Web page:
Nuclear Magnetic Resonance as an Attractive Resource for Monitoring Surveillance Candidates of Acute and Chronic Lung Disorders
Page: 100-143 (44)
Author: Simona Viglio, Cristina Airoldi, Carlotta Ciaramelli and Paolo Iadarola
Metabolomics is the comprehensive study of metabolites, i.e. substrates and end-products of cell metabolism. These are low-molecular weight molecules which include amino, nucleic and organic acids, peptides, carbohydrates, vitamins, polyphenols, alkaloids and inorganic species. Being metabolite concentration influenced by both genetic and environmental factors, their amount directly reflects the underlying biochemical activity and state of cells, tissues or organisms. Profiling the metabolome could thus represent the molecular phenotype better than other approaches such as genomics and proteomics.
Among the available procedures (Gas Chromatography-/Liquid Chromatography-Mass Spectrometry), high-resolution nuclear magnetic resonance spectroscopy (HR-NMR) is currently one of the leading analytical tools for metabolomic research due to its peculiarities. The distinctive advantage of NMR over other methods is the possibility to perform an inherent quantitative and untargeted analysis, also with respect to the chemical nature of metabolites. In addition, NMR shows a good reproducibility, a rapid acquisition time of spectra, and it is not destructive with regard to the sample for which little or no preparation is required. Taken together, these features have promoted NMRassisted metabolomics to the rank of a valuable method for an efficient investigation of a variety of lung diseases.
Aim of this chapter is to provide an overview of the applications of metabolomics to the study of acute and chronic lung disorders. Why focus on pulmonary disorders? First, by involving tens of million people, lung diseases are some of the most common medical conditions in the world. Second, the depth of analysis ultimately reached by current metabolomic procedures has provided a new and larger context for future studies on the biology of these conditions. This has allowed for the generation of metabolite profiles that could be useful for exploring pathological mechanisms and/or discovering new potential therapeutic targets for a variety of pulmonary disorders.
Page: 144-163 (20)
Author: Mahima Kaushik, Swati Chaudhary, Sonia Khurana, Komal Mehra and Shrikant Kukreti
During the past few decades, Nuclear Magnetic Resonance (NMR) spectroscopy has been extensively used for decoding the nucleic acid structure. The presence of nuclei possessing net spin (1H, 13C, 15N and 31P) in the basic unit of DNA makes it a befitting subject to be studied, utilizing the tenets of NMR spectroscopy. Apart from elucidating the structure, magnetic resonance spectroscopy also uncovers the strand multiplicity and thereby successfully differentiates among various secondary structures of DNA, for instance, duplex, hairpin, triplex, i-motif and quadruplex.
NMR spectroscopy also unravels interactions of nucleic acids with ligands like drugs, mutagens, and proteins. The highlighting feature in elucidating the structure and dynamics of DNA interaction with ligands is that these studies can be conducted in their natural solution environment. The interpretation of structural and chemical basis of ligands is very crucial for the development of new therapeutic agents. NMR parameters like coupling constant and peak integration successfully shed light on integral features of DNA structure such as glycosidic bond angles, sugar pucker conformations and dihedral angles. Other geometrical properties including bent helices, coaxial stacking and non-Watson-Crick base pairing can also be explored using NMR spectroscopy.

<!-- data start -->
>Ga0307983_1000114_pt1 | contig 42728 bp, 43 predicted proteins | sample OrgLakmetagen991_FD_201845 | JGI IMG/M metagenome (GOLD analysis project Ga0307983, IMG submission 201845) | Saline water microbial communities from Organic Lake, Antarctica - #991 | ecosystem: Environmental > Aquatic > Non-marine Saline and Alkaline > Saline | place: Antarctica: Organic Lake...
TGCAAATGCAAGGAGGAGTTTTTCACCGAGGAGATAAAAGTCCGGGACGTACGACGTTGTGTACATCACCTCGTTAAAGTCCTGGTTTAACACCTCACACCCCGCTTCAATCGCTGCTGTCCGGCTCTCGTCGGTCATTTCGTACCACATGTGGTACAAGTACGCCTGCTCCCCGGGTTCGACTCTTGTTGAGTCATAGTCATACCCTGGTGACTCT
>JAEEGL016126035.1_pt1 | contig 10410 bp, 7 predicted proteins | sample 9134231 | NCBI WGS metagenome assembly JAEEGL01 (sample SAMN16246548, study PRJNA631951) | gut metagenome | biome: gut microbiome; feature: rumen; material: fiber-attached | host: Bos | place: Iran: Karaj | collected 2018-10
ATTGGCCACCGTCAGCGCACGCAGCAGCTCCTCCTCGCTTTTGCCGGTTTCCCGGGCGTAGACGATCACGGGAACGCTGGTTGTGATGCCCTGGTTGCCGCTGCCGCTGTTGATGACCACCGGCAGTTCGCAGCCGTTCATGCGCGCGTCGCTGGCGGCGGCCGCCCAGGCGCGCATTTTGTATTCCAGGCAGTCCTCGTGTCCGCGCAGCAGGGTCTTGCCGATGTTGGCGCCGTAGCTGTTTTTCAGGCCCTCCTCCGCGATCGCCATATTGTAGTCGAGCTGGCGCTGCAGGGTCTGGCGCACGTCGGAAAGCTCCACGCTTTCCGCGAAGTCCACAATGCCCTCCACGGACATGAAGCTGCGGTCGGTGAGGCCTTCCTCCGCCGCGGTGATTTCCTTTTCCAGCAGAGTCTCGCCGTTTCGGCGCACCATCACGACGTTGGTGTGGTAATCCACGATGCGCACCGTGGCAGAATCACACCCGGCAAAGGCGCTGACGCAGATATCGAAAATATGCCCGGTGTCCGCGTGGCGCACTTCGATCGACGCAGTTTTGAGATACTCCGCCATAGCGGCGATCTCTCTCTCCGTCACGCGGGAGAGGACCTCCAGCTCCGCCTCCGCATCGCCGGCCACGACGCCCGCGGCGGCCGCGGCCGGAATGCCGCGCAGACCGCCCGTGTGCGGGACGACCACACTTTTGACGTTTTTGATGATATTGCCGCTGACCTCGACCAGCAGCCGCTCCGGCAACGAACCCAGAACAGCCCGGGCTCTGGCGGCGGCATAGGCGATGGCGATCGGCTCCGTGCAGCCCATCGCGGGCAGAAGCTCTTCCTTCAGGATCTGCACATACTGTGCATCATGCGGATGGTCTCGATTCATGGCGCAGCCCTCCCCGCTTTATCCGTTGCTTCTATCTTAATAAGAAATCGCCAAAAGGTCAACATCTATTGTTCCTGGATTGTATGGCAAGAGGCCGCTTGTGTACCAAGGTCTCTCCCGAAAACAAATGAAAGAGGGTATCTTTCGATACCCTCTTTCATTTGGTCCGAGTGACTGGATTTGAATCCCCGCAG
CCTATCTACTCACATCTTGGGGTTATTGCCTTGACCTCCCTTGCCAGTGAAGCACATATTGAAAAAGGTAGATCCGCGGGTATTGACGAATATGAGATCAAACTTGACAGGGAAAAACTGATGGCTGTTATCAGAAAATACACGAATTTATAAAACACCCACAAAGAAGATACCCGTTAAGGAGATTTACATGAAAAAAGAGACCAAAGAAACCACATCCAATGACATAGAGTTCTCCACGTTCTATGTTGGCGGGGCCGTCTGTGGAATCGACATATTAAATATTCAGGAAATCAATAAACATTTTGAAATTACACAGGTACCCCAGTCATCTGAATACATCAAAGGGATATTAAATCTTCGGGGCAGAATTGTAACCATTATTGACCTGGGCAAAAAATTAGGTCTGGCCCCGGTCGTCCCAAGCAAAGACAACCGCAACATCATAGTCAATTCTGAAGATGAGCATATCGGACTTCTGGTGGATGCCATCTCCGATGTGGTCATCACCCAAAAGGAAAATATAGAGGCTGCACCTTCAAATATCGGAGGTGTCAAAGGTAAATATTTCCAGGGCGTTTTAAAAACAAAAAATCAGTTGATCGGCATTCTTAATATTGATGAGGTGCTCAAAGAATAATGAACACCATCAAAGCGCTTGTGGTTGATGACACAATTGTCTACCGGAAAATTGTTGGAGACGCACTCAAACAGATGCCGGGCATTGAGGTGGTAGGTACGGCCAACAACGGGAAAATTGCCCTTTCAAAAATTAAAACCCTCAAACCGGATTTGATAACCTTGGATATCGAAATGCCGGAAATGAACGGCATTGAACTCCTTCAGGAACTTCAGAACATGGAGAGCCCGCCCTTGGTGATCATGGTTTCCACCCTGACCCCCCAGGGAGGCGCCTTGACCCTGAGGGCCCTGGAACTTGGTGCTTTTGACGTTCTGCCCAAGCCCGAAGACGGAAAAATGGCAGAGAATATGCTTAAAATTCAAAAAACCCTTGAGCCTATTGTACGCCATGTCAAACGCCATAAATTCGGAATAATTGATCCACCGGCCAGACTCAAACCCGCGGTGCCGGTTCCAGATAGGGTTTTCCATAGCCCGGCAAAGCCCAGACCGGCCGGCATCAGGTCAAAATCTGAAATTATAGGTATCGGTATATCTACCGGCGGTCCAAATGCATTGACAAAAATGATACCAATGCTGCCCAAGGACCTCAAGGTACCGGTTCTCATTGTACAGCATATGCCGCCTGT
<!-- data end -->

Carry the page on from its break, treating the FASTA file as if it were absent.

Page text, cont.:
This chapter aims to provide a paradigm to understand the features of 1H, 31P, 13C NMR spectroscopy involved in the determination of nucleic acid structure. It also outlines the characteristic features of NMR spectra, which are associated with various DNA topologies.
Early Diagnosis of Cancer using Nuclear Magnetic Resonance Spectroscopy: A Novel Diagnostic Approach
Page: 164-185 (22)
Author: Neetu Talreja, Manjula Nair and Dinesh Kumar
Cancer is an abnormal growth of cells in the body that spread through the organs and leads to health complications and sometimes, death. The most important challenge is to develop strategies for diagnosing and monitoring the risk of cancer, thereby effectively treating cancer patients.
Mutations in cancer genes and alterations in signals from cells might trigger a change in the metabolism. Metabolites represent the end products of complex metabolic pathways. The metabolome reflects changes by cancerous cells in cell cycle pathways, thereby providing a logical approach for cancer diagnosis. Specific changes in the metabolome are thought to reflect pathological states of patients. Based on the grade of degeneration, tumor cells show alterations in basic biochemical processes. The metabolic signature of malignancy and precursor cells in cancer metabolic reaction might provide an indication for the presence of cancer. In general, measuring the metabolites in cancer patients might be an effective strategy for early diagnosis of cancer.
Nuclear magnetic resonance (NMR) is a promising method for measuring concentrations of metabolites in complex samples with good reproducibility, high sensitivity, and simple sample processing. A positive aspect of NMR is that samples are not destroyed by the process; hence they can be analyzed in other ways too. In this chapter, we summarize the uses of NMR spectroscopy in early diagnosis of cancer diseases as well as future prospects of this technique.
Page: 186-193 (8)
Author: Atta-ur-Rahman and M. Iqbal Choudhary
Applications of NMR Spectroscopy is a book series devoted to publishing the latest advances in the applications of nuclear magnetic resonance (NMR) spectroscopy in various fields of organic chemistry, biochemistry, health and agriculture. The seventh volume of the series features six reviews focusing on NMR spectroscopic techniques for studying structures of protein complexes, metabolic profiling of gut bacteria, lipid digestion, lung disorders, and early cancer diagnosis, respectively.